On Saturday, September 21st a gang of shooters identifying themselves as members of the Somali-based, al-Qaeda-linked Islamic militant group al-Shabab murdered 69 people, injured 175, and imprisoned about 30 hostages at Westgate Mall in Nairobi, Kenya.  According to reports, the group sent emails to news organizations and posted Tweets from a since-suspended account explaining they had attacked the mall as payback for Kenya’s support of Somali government measures to bring them down.

Most hostages were freed on Sunday evening. By Monday morning, Kenya Defense Force helicopters hovered low and loud above the silenced, hotel-studded skyline adjacent to the blood-slick crime scene. Gunmen remain holed up in the mall with an unknown number of captives.

Ghanaian poet and novelist Nii Ayikwei Parkes’ held his phone to the window of his hotel room located five minutes’ walk from the mall, to share the sound of the propellers slicing through the squall they were creating.

Four days earlier, Parkes had come to Nairobi as a featured author in the fourth annual Storymoja Hay Festival, a celebration and incubator of African literary talent. After years of missed opportunities, he had finally met legendary Ghanaian poet and statesman Professor Kofi Awoonor at the Thursday press conference, attended his Friday morning writing talk, and afterward joined him for lunch with a group of other scribes.

As they ate, Parkes says Awoonor regaled them with tales of his brief political imprisonment and his time as Ghana’s Ambassador to Brazil and Cuba. “He was talking about…the borderlessness of the world,” Parkes recounts, “and all the miracles within it.”

The following day would prove to be a nightmare.

Kingsley Karimu, Ghana’s High Commissioner to Kenya, recounts the frantic call he received from Awoonor’s son.

“They’re shooting!” Afetsi Awoonor told him.

Karimu could hear gunshots through the phone as the younger Awoonor explained he had left his father in the parking lot to go into the mall just before the attack. Afetsi, who had his dad’s cell phone with him, texted with Karimu while he sought an escape—until a bullet reportedly burst through his shoulder. Karimu now had no way of contacting the older Awoonor who could not be found.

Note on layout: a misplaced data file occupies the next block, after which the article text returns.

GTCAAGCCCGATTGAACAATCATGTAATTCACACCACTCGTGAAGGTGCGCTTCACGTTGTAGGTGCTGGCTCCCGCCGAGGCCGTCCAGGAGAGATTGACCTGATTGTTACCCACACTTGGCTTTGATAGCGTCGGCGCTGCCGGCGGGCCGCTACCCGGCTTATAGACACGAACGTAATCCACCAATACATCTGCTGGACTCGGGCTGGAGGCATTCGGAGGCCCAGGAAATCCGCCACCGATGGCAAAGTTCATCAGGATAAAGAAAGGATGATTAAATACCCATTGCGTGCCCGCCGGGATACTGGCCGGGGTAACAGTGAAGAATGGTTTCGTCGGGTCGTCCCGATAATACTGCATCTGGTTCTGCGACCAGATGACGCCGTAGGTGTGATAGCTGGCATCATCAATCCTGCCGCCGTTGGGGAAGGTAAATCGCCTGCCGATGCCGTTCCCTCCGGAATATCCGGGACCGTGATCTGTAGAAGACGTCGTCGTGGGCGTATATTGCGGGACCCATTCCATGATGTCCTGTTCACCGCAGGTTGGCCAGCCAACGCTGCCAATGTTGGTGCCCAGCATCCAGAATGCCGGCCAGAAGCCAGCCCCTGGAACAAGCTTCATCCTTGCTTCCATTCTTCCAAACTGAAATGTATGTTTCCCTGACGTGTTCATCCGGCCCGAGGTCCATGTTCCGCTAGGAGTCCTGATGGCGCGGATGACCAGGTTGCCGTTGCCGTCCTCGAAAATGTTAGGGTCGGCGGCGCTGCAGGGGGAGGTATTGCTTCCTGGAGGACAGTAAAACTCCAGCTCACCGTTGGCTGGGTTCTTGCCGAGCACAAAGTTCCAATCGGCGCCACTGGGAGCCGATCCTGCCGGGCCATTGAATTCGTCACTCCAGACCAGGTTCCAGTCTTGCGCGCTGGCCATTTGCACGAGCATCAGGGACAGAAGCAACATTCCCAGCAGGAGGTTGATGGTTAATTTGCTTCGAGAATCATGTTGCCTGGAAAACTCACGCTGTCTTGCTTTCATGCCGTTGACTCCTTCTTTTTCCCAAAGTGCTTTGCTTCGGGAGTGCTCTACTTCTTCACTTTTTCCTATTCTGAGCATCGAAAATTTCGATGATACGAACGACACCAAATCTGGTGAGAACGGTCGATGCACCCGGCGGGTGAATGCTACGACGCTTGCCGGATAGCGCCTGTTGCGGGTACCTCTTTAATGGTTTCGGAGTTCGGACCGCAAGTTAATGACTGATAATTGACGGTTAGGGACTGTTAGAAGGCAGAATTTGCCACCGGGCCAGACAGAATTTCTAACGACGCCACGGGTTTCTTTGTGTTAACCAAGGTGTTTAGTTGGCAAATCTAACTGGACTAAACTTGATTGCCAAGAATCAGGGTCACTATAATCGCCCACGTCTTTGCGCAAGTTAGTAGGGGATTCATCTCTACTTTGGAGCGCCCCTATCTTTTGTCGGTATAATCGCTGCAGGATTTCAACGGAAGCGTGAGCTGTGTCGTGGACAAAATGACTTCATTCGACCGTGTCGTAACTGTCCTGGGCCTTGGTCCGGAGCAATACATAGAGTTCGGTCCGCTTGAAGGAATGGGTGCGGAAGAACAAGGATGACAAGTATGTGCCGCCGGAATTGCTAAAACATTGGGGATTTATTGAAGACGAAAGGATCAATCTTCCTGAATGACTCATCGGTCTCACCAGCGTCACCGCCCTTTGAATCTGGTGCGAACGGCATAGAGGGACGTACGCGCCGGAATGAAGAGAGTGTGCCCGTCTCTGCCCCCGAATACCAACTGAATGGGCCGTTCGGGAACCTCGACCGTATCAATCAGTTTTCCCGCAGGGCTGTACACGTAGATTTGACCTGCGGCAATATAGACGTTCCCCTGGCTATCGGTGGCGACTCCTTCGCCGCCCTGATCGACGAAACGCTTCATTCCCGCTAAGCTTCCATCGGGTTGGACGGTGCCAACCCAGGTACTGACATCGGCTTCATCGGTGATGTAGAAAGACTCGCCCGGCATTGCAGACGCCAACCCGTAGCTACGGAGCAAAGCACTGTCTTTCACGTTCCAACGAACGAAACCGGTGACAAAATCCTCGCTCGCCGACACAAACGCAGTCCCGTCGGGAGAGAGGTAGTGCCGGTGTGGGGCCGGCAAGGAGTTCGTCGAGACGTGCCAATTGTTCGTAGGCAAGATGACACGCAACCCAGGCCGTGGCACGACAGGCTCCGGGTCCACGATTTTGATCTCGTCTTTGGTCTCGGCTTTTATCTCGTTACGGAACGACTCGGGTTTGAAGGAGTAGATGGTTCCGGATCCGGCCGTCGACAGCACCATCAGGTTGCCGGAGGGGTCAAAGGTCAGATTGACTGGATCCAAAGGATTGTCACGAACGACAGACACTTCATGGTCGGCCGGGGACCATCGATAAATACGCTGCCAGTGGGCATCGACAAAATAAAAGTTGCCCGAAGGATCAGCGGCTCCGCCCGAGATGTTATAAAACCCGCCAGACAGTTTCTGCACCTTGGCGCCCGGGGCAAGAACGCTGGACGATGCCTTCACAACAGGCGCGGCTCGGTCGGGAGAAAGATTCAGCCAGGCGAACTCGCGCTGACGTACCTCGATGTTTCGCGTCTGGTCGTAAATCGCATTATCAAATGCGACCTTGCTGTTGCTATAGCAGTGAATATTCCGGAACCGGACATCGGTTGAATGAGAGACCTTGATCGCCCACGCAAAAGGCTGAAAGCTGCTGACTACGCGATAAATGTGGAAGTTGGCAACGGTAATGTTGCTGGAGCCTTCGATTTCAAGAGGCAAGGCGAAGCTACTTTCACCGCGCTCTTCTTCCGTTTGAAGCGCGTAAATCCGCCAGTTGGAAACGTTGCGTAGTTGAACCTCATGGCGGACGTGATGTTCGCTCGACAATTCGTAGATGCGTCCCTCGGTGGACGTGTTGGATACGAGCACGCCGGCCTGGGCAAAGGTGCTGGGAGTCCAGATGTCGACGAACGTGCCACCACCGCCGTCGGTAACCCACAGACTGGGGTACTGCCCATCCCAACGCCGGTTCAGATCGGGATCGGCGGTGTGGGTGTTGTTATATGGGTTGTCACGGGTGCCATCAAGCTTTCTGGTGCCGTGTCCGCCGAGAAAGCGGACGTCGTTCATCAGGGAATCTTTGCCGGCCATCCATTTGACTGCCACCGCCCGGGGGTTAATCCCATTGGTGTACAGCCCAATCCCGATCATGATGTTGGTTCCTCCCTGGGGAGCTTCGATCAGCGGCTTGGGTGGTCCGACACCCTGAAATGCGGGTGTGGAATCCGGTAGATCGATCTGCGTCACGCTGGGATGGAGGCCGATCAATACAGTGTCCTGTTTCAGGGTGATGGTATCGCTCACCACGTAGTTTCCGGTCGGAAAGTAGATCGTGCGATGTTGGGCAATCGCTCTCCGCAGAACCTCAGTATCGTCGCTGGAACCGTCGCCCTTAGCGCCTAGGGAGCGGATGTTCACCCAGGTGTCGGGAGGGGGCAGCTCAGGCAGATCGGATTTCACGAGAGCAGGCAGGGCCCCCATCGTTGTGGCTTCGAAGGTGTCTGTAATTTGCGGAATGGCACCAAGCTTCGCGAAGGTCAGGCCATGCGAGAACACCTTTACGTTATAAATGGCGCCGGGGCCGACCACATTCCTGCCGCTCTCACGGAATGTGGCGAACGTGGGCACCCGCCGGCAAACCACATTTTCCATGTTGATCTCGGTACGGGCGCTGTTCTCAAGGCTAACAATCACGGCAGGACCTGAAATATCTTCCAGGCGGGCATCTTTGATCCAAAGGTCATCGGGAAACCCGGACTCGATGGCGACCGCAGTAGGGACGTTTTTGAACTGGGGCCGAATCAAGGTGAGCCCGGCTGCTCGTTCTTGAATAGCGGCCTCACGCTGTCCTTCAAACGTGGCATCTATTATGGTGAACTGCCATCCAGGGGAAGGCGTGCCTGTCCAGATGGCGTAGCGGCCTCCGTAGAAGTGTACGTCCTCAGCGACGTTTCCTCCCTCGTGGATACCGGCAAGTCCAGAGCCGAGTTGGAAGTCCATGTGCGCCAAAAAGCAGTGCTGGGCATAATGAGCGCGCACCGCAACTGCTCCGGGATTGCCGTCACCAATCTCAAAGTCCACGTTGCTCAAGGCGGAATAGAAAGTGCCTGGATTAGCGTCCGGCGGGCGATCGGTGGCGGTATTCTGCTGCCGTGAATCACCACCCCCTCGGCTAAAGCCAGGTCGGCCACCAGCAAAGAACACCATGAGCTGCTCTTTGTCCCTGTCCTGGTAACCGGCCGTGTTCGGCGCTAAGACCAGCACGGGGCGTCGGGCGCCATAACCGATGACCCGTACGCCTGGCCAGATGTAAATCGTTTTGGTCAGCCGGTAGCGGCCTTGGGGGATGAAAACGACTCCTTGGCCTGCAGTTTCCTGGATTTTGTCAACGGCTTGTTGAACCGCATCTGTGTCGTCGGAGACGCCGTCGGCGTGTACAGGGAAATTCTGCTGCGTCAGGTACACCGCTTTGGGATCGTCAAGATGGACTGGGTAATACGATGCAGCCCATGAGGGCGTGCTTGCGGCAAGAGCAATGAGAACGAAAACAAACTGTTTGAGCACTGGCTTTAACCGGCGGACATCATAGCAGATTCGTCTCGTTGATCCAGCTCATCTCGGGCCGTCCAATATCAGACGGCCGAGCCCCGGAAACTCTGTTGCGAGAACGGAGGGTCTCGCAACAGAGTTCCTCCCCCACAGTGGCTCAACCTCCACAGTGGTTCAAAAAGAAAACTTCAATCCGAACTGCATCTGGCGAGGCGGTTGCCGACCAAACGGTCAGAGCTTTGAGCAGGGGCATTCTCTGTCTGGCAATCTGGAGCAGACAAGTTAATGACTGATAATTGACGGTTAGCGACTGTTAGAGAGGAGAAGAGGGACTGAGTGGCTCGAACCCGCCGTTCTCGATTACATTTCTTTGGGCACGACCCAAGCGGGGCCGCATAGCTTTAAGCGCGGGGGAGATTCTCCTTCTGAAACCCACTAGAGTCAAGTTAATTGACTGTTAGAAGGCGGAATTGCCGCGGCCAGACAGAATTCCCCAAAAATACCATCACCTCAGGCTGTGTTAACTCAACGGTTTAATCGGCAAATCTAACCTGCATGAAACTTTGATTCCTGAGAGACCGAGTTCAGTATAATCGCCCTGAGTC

Meanwhile, texts and calls were flying.

Parkes was on his way to a reading of Nigerian author Teju Cole when he says he got a first call from the British Council advising him not to return to his hotel.  “They said there’s been some sort of attack,” Parkes recalls. “At the time, they weren’t sure if it was a robbery or a terrorist attack.”

During Cole’s reading, Parkes’ phone registered six missed calls. When he finally walked out of the auditorium to answer, he learned it was indeed a terrorist attack and that “Prof”, as Awoonor was affectionately called, was missing.

After dispatching what Parkes describes as “a taskforce of Ghanaian citizens in Kenya” to search the area hospitals for, Karimu received a call from the morgue to identify a bullet-ridden body.

“I saw him lying there on the platform,” Karimu recounted by phone from Nairobi Sunday night.  

Scores in Kenya’s capital city had to make such morbid confirmation over the weekend—including the nation’s president Uhuru Kenyatta, whose nephew and his fiancée were among the fatalities. Just as people in the Washington, DC area had to collect the corpses of their loved ones on September 16th in the devastating aftermath of the Navy Yard shooting by mentally ill gunman Aaron Alexis.

Even as Nairobi’s Westgate Mall remains under siege, the harrowing details of the attack make up a numbingly familiar equation:

Gun-wielding, sometimes grenade-throwing ideologues / mentally ill / youth (al-Shabab is reportedly Arabic for “the boys”) + A “soft target” (elementary school, movie theatre, office building) + Reasons impossible to fathom = A senseless wash of blood and bodies.

It’s a phenomenon no one can ignore as happening “over there” anymore. Both international and local, in ghettos and cloisters, indiscriminate of so-called advanced and developing nations, these killings are rapidly in danger of becoming “the new normal” as President Obama remarked at a service remembering the 12 men and women killed at Washington Navy Yard on.

In the same speech, Obama predicted “the change we need” won’t come from the powers that be, but from the people. Yet, if the comments posted on articles about such attacks are any indication, we the people remain tangled in ideological arguments about gun control, the dearth of mental health services, class, religion, faith and foreign policy.  

In the meantime, as Prof once expressed in his poem “Songs of Sorrow,” “death has made war upon our house.”

But this war can be won—mainly because it has to be.

Nana Ekua Brew-Hammond is the author of the novel Powder Necklace and founder of the blog People Who Write. Follow her on Twitter @nanaekua.